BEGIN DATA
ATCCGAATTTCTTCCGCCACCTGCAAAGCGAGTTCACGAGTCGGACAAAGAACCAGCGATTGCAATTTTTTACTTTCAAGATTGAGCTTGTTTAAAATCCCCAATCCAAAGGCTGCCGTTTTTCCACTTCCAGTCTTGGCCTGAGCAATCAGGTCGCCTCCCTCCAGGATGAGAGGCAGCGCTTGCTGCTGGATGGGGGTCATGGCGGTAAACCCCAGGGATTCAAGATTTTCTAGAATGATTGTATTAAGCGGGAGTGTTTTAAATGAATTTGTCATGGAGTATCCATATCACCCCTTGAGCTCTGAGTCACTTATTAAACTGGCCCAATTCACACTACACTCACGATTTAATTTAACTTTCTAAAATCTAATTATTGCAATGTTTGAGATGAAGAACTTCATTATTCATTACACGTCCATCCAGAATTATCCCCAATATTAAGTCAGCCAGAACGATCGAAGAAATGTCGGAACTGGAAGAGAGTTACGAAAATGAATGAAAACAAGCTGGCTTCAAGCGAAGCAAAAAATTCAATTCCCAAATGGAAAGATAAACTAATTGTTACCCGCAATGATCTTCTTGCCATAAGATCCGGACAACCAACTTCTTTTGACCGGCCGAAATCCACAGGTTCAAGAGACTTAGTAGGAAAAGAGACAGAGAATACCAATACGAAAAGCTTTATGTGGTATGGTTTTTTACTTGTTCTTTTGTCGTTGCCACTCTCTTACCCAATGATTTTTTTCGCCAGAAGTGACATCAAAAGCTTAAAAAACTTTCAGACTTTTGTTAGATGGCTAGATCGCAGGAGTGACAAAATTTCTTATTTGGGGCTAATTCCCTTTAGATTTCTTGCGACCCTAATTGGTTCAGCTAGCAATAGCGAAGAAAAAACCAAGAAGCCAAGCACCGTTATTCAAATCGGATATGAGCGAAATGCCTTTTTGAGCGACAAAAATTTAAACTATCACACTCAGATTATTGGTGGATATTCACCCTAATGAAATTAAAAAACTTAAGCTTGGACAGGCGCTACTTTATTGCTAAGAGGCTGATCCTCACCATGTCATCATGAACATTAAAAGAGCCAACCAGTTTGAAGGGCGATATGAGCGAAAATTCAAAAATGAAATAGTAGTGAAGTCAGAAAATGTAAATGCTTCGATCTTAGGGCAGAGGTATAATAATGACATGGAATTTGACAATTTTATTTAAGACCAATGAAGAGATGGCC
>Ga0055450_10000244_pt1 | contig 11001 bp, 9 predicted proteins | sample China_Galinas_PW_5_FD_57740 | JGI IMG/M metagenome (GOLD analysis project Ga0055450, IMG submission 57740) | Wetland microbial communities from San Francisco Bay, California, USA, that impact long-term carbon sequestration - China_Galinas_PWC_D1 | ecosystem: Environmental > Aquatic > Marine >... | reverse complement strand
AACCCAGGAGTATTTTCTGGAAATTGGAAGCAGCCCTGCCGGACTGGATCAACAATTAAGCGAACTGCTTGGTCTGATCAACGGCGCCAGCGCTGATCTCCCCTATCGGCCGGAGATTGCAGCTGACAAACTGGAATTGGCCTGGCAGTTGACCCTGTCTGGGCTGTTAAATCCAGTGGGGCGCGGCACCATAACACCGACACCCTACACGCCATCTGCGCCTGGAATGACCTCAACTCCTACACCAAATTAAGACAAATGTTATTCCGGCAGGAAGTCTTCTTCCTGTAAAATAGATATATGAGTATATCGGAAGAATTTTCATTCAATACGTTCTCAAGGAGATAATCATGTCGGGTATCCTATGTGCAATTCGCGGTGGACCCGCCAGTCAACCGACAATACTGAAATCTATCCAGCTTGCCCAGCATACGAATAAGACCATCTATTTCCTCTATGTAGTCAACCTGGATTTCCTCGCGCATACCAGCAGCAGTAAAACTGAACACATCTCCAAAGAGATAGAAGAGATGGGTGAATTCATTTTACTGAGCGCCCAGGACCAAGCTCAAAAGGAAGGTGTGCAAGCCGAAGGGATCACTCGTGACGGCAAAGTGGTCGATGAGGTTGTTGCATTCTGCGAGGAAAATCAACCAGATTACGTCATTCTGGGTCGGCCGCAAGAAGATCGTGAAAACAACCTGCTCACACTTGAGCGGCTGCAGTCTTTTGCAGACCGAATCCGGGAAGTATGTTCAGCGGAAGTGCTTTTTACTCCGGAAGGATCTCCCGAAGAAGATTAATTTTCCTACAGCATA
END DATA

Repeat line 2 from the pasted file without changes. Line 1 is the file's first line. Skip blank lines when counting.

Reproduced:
>Ga0055450_10000244_pt1 | contig 11001 bp, 9 predicted proteins | sample China_Galinas_PW_5_FD_57740 | JGI IMG/M metagenome (GOLD analysis project Ga0055450, IMG submission 57740) | Wetland microbial communities from San Francisco Bay, California, USA, that impact long-term carbon sequestration - China_Galinas_PWC_D1 | ecosystem: Environmental > Aquatic > Marine >... | reverse complement strand